Located on 2,400 acres of land between Yuma and Phoenix, AZ, Agua Caliente is now operational as the world’s largest PV solar facility in the world. The 290-megawatt (MW) project uses solar energy to avoid the annual emission of about 324,000 tons of carbon dioxide into the atmosphere—equivalent to taking nearly 70,000 cars off the road.

Under a 25-year power purchase agreement, NRG and MidAmerican sell solar power to Pacific Gas & Electric Co. At peak capacity, the plant will generate enough energy to power 230,000 homes.

NRG Energy and MidAmerican Solar announced the completion of Agua Caliente, the world's largest photovoltaic solar facility at 290 megawatts. The Arizona plant sells clean power to Pacific Gas & Electric Company under a 25-year power purchase agreement. Photo credit: Business Wire/NRG Energy
NRG Energy and MidAmerican Solar announced the completion of Agua Caliente, the world’s largest photovoltaic solar facility at 290 megawatts. The Arizona plant sells clean power to Pacific Gas & Electric Company under a 25-year power purchase agreement. Photo credit: Business Wire/NRG Energy

NRG was also involved in another record-setting solar project this year—the launch of Ivanpah, the world’s largest concentrating solar thermal power plant.

“Proving that we can build both the world’s largest solar thermal and now one of the world’s largest solar photovoltaic facilities advance NRG’s mission to reshape the energy landscape that is incredibly beneficial to both the economy and in how we produce and consume energy,” Tom Doyle, president of NRG Solar, said in a statement.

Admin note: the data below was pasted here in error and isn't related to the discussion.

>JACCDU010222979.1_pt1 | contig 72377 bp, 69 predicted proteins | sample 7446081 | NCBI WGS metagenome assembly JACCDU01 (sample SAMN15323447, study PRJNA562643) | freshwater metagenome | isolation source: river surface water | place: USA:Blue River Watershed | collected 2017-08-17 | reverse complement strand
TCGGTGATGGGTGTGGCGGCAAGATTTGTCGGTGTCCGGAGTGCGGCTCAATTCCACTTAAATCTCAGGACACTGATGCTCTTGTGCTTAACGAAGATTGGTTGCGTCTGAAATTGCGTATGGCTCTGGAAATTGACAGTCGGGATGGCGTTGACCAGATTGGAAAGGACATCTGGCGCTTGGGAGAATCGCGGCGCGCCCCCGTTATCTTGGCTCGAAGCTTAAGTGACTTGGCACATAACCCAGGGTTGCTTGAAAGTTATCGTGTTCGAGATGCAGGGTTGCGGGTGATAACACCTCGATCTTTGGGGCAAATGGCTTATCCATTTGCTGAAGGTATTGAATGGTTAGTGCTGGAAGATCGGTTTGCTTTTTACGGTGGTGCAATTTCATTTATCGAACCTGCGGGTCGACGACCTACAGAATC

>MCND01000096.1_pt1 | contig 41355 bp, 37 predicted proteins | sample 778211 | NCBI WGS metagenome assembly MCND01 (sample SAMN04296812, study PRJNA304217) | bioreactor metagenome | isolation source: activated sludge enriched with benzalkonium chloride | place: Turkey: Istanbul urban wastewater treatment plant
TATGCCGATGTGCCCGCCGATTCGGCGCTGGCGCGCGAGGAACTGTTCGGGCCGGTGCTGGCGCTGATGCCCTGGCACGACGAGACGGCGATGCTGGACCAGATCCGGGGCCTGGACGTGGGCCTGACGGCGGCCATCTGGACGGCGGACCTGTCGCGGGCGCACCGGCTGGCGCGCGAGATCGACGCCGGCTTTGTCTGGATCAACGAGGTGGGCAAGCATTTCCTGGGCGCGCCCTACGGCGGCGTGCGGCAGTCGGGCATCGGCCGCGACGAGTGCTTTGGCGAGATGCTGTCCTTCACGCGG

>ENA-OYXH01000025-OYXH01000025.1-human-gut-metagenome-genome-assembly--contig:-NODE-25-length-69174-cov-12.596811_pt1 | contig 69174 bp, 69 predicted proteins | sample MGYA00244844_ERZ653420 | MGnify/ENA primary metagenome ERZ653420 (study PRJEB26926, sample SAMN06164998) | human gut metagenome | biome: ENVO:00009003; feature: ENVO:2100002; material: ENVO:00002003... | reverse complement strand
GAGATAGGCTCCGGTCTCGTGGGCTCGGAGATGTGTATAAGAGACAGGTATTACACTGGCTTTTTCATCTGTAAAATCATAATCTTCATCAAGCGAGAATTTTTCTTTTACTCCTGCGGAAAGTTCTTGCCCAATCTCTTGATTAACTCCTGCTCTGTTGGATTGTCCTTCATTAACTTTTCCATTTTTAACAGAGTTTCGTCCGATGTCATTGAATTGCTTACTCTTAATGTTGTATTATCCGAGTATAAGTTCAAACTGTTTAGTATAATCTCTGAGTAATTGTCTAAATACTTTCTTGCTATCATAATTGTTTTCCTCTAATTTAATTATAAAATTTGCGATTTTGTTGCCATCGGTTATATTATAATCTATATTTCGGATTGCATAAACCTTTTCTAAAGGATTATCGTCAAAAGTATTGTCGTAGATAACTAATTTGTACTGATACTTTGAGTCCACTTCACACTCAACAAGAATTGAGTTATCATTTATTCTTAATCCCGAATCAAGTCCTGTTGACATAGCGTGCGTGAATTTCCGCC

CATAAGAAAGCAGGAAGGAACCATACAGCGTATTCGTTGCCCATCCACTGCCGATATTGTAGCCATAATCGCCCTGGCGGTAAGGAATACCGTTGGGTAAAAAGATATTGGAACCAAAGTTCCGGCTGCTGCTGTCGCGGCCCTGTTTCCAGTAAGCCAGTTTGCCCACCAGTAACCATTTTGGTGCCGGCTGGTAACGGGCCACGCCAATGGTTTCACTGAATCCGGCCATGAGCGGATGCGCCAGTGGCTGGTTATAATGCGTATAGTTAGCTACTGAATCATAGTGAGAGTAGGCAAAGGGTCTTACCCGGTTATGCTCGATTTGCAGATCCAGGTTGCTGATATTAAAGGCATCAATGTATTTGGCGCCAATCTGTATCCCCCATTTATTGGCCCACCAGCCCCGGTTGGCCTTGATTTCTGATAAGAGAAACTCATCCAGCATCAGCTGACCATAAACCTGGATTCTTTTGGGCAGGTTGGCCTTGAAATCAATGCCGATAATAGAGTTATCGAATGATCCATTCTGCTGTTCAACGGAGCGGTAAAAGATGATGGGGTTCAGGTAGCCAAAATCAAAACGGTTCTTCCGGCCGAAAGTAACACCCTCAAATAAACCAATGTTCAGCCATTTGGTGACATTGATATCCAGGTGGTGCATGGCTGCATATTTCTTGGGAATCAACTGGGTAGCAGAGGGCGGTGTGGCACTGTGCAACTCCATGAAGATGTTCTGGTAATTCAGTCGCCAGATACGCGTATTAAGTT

FirstSolar designed and constructed the project using advanced thin-film PV modules and will operate and maintain the facility for NRG and MidAmerican Solar. Peter W. Davidson, executive director of the Loan Programs Office (LPO) said the energy companies received a $967 million loan guarantee for Agua Caliente. In a blog post for the U.S. Department of Energy, Davidson displayed pride in aiding clean energy.

“Despite the strong and consistent public demand for greater development of solar energy, these achievements seemed more aspirational than attainable in 2009 , given the state of financial markets at the time,” Davidson wrote. “However, with the help of loan guarantees, these projects were able to move forward.

“We aren’t done yet. By the end of next year, we expect all five solar PV plants in our portfolio to be completed with a combined capacity of 1,510 MW—enough to power more than a quarter million average American homes.”

Agua Caliente, located in Yuma County, AZ, is now the largest solar photovoltaic power plant in the world. Photo credit: NRG Energy
Agua Caliente, located in Yuma County, AZ, is now the largest solar photovoltaic power plant in the world. Photo credit: NRG Energy